Serve Humanism Now! Against Western Media’s Double Standard
In this Open Column Submission, Mohamad Akmal Albari highlights the concerningly disturbing prevalence of disproportionate words used by a number of biased media in broadcasting the reality on Palestinian soil, and how media should serve humanism, not Western propaganda nor its double standard.
Words by Whiteboard Journal
In the brief span of just one month, a large number of 10,000 Palestinians have been killed, including women and children. The Israeli military campaign over Palestine began after the Hamas attack on October 7 and resulted in a massacre in the field. What we are seeing through social media platforms that spread news regarding the dreadful situation in Gaza is forcefully constructing a wrath mass. Thus, the mass media, in some ways, are dividing the dissemination of their coverage.
The moment Hamas attacked some civilians, took hostages, murdered babies, and raided a music festival, it became apparent that Israeli forces were capturing empathy and seizing Gaza at all costs in the name of self-defense. Therefore, some media are taking advantage of shaping and perceiving Hamas as a terrorist militant group. The public should condemn Hamas’s assault on Israel.
The “double standard” in Western media is creating an unequal tempest in the world. The editorial by The New Humanitarian discusses how the media reports and covers the Ukraine-Russia conflict and the Israeli-Palestinian war. Furthermore, the media use highly disproportionate words to describe Hamas actions, referring to “brutal killings”, and the group as “terrorists” and portraying the “horror of Hamas terror”. However, Israeli Defense Forces (IDF) actions are normalized, despite the slaughter of innocent civilians in Gaza and the destruction of buildings under accusations of being Hamas shelters.
Hala Aylan, a Palestinian-American woman writer, has revealed profoundly how Palestinians survive by enduring a double standard and vicious, unprovoked stigma. It appears that all responsibilities are placed on them. They are fleeing while Israeli air strikes damaged roads, prove their clean-handedness, beg journalists to report, and endure the trauma of mental massacre. Adding salt to the wound, she described how the Palestinian diaspora occurs as a result of a mass forced exile.
The Israeli government should be held accountable for committing war crimes during their military campaigns, yet the United States always supports the IDF assaults in UN Security Council resolutions with a veto. In contrast to how they struggle to unveil Russia’s attack on Ukraine.
Thus, the media plays a key role in spreading the idea that war crimes are based on UN conventions—if done correctly. However, media has the potential to be poisonous for the realms of civilization, where they ought to encourage the government to watchdog those who actually serve public needs. Comprehensive and proportional coverage can provide evidence of Israeli and Hamas movements. According to Albert Schäffle, quoted from The Social Theories of the Press, media requires independence to maintain freedom of the press—if production and dissemination remain free and undisturbed by bureaucratic hands and capitalists.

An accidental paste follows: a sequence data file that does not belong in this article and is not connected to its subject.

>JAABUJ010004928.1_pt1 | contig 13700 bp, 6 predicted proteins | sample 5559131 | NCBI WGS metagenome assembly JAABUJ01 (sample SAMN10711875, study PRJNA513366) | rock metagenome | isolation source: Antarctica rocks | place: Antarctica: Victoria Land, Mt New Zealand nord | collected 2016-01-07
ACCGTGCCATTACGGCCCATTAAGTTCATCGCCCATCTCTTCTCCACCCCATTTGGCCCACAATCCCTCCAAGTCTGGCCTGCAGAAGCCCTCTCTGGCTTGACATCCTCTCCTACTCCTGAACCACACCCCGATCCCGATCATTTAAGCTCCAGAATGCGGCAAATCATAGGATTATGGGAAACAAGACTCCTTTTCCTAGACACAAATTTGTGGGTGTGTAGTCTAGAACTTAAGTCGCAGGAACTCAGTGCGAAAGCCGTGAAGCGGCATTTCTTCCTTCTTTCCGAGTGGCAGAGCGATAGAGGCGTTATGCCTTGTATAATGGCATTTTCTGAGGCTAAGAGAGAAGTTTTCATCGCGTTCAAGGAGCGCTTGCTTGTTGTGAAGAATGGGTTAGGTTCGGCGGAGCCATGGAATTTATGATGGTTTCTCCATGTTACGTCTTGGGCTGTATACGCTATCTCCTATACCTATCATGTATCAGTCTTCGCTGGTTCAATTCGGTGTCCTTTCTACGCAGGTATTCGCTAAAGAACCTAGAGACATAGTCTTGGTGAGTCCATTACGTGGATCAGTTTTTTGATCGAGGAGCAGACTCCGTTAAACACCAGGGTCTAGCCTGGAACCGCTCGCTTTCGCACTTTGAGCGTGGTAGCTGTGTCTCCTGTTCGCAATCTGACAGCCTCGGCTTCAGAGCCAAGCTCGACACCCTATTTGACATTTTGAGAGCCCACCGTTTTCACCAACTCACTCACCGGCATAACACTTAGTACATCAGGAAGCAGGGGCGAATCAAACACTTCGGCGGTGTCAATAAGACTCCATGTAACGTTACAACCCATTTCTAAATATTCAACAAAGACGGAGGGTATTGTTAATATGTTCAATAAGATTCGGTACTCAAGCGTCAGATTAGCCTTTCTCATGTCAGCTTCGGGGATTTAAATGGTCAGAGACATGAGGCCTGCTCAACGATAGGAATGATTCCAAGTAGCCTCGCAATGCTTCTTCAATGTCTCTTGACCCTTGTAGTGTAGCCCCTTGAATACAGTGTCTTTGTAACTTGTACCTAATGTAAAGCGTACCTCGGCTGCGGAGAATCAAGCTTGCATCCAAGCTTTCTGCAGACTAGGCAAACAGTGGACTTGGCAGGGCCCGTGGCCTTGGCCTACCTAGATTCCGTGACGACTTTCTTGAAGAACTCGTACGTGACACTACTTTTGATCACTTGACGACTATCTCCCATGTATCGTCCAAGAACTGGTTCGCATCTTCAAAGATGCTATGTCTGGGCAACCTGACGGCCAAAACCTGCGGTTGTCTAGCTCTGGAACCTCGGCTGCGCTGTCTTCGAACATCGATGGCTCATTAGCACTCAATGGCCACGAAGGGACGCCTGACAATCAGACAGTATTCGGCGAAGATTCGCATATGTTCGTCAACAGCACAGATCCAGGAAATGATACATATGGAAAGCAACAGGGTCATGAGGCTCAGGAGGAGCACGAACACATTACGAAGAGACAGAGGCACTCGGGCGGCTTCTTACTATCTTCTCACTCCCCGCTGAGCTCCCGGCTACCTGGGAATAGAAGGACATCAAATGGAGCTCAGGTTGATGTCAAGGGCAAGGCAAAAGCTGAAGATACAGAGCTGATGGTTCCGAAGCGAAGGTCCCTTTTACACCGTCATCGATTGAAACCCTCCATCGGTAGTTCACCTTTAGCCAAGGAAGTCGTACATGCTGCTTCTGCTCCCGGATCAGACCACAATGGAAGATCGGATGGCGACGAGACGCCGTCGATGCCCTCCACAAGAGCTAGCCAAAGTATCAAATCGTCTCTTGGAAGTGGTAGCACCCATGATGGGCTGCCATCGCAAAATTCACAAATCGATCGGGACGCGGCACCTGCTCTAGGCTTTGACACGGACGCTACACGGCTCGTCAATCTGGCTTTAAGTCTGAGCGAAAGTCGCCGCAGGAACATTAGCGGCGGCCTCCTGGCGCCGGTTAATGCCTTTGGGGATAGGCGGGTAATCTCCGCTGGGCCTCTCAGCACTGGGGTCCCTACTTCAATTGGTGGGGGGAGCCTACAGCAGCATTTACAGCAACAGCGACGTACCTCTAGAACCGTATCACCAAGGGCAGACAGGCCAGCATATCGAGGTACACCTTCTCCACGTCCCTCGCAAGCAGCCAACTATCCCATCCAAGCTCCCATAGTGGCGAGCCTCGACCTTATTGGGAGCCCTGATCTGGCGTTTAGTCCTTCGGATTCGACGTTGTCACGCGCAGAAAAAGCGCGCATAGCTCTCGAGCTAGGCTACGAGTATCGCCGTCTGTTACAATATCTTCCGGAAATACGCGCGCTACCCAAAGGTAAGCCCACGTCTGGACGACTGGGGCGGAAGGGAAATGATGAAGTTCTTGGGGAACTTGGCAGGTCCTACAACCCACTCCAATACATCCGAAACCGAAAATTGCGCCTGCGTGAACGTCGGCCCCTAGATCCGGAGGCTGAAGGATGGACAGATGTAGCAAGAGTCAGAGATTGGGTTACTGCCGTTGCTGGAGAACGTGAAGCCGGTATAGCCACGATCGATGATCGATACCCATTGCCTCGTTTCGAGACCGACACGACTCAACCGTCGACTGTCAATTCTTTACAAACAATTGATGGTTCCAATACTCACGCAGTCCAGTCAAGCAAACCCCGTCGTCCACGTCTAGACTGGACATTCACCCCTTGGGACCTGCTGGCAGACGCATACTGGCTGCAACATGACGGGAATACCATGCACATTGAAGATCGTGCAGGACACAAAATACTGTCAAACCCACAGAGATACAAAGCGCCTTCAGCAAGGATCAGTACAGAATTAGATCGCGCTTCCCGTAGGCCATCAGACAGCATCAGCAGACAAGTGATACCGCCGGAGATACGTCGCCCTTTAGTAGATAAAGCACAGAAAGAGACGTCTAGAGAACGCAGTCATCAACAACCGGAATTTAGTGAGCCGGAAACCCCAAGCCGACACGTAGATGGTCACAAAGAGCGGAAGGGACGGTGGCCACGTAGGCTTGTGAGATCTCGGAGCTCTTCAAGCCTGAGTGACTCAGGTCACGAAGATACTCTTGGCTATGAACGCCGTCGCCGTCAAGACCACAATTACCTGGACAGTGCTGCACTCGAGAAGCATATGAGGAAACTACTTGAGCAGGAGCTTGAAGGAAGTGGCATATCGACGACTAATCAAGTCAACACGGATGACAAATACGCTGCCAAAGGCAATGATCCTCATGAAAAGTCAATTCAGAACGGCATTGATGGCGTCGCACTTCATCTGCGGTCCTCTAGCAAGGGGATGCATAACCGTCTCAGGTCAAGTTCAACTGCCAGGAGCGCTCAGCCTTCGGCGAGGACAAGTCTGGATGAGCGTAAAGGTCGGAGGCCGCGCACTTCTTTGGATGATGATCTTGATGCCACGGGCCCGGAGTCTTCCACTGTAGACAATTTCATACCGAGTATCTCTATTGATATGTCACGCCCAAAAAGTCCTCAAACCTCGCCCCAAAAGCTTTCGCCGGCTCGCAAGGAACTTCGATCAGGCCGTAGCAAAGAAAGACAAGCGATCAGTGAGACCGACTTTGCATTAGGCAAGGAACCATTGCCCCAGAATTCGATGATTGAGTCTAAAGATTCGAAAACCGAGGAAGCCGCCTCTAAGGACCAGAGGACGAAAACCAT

Besides, the media is a public opinion institution, as Karl Bucher conviened. They formulate information with the people that could be used for judgments and ideas of individuals or groups as those referring to public opinion. Then, the media, however, captivates readers with vibrant judgment. Mustafa Bayoumi in The Telegraph said what people saw in Western media buried the Israeli-Palestinian battlefield affair.
He commented, “If you only watched UK news, you would be likely to presume that Palestinians always act while Israel only reacts. You might even think that Palestinians are the ones colonizing the land of Israel, no less.” In addition, Bucher might be right. The public would remain incapable of criticizing the media coverage that affected their opinions and would follow the misleading information spread by the media.
On the other side, Bucher interpreted the media as a business enterprise, producing and aiming at special interests or parties. Only a few media have reminded the people about the cleansing of Palestinians ever since the 1948 Nakba event or the Balfour Declaration in 1917, and the inseparable Israeli apartheid crimes in 2002 to build a 700-kilometer wall separating Palestinians. They barely delve into what happened in Palestine’s ground history and dramatize the beginning of the Hamas attack.
Although the double standard of the Western media outlook is widespread, the truth narrative was never sufficient against them. Through social media platforms, public censure and resistance to falsity, media propaganda, provocative notions, and disinformation, I believe media can guide us to seek whatever they regulate and the principles they hold dear—unlike failed independent media outlets that are siding with the Israeli and American governments.
To be considered, the dissemination should take humanism coverage comprehensively to no end (an option that some media ought not to take as they distance themselves from frightening and dreadful information). Humanism regards “fortiter in re, suaviter in modo” (gently in manner, firmly in action) as enhancing morality and striving for vital humanity. Indeed, the media should not ignore its elements of journalism, particularly loyalty to citizens and public criticism forums.
In conclusion, the public can argue to encourage proportional coverage against the double standards of media and propaganda, which has become the degeneration of press pride. That is how the media works and exists: to promote humanism and serve the public.